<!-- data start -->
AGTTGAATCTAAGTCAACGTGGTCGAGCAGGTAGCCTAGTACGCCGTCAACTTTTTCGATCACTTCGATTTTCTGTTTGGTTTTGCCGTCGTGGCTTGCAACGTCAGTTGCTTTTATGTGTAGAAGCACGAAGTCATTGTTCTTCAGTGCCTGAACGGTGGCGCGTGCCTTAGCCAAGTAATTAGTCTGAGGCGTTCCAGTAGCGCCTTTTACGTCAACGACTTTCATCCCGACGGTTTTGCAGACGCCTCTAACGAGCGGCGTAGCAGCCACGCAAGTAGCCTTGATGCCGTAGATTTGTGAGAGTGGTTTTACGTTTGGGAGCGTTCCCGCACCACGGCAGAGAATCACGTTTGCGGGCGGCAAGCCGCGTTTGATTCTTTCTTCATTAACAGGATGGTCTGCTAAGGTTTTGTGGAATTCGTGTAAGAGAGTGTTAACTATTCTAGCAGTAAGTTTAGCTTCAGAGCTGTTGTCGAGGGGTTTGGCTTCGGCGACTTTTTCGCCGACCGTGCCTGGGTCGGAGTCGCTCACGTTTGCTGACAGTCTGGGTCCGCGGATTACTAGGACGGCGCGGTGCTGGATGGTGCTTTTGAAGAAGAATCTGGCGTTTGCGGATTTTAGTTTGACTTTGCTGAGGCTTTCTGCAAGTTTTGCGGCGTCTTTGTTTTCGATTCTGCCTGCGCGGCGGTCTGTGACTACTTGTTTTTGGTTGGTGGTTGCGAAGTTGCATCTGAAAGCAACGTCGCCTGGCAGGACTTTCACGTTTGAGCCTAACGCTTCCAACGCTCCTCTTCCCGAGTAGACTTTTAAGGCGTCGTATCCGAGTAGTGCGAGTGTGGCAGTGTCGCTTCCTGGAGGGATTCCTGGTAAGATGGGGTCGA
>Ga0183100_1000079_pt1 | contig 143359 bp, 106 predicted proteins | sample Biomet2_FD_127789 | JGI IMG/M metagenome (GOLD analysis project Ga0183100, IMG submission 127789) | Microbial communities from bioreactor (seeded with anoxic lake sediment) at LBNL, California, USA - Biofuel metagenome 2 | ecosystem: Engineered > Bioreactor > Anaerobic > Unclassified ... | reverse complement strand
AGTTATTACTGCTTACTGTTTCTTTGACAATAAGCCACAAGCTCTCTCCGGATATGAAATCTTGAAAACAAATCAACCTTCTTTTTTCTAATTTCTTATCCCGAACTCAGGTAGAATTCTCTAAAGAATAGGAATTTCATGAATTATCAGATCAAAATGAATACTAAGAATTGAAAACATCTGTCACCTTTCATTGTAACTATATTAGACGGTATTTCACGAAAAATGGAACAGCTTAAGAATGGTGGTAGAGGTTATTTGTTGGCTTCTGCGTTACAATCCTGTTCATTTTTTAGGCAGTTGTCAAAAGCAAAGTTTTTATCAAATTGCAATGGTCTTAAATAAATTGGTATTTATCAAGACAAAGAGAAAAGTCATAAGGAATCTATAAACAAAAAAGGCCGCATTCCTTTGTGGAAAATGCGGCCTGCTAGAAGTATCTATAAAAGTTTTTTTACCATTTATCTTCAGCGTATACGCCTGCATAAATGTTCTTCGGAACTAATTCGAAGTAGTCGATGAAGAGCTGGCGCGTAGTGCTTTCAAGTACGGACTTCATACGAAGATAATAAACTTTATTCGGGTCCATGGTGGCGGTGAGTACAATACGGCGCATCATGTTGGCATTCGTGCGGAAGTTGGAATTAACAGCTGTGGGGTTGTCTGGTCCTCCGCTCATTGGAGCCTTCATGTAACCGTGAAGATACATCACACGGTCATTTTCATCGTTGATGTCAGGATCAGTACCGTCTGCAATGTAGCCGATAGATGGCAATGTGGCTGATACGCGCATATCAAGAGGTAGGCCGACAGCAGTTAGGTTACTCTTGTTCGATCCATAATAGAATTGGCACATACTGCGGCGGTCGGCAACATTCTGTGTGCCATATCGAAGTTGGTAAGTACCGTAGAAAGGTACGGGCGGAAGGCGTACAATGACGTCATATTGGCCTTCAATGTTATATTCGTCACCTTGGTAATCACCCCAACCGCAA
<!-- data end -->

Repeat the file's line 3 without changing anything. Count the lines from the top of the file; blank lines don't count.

AGTTATTACTGCTTACTGTTTCTTTGACAATAAGCCACAAGCTCTCTCCGGATATGAAATCTTGAAAACAAATCAACCTTCTTTTTTCTAATTTCTTATCCCGAACTCAGGTAGAATTCTCTAAAGAATAGGAATTTCATGAATTATCAGATCAAAATGAATACTAAGAATTGAAAACATCTGTCACCTTTCATTGTAACTATATTAGACGGTATTTCACGAAAAATGGAACAGCTTAAGAATGGTGGTAGAGGTTATTTGTTGGCTTCTGCGTTACAATCCTGTTCATTTTTTAGGCAGTTGTCAAAAGCAAAGTTTTTATCAAATTGCAATGGTCTTAAATAAATTGGTATTTATCAAGACAAAGAGAAAAGTCATAAGGAATCTATAAACAAAAAAGGCCGCATTCCTTTGTGGAAAATGCGGCCTGCTAGAAGTATCTATAAAAGTTTTTTTACCATTTATCTTCAGCGTATACGCCTGCATAAATGTTCTTCGGAACTAATTCGAAGTAGTCGATGAAGAGCTGGCGCGTAGTGCTTTCAAGTACGGACTTCATACGAAGATAATAAACTTTATTCGGGTCCATGGTGGCGGTGAGTACAATACGGCGCATCATGTTGGCATTCGTGCGGAAGTTGGAATTAACAGCTGTGGGGTTGTCTGGTCCTCCGCTCATTGGAGCCTTCATGTAACCGTGAAGATACATCACACGGTCATTTTCATCGTTGATGTCAGGATCAGTACCGTCTGCAATGTAGCCGATAGATGGCAATGTGGCTGATACGCGCATATCAAGAGGTAGGCCGACAGCAGTTAGGTTACTCTTGTTCGATCCATAATAGAATTGGCACATACTGCGGCGGTCGGCAACATTCTGTGTGCCATATCGAAGTTGGTAAGTACCGTAGAAAGGTACGGGCGGAAGGCGTACAATGACGTCATATTGGCCTTCAATGTTATATTCGTCACCTTGGTAATCACCCCAACCGCAA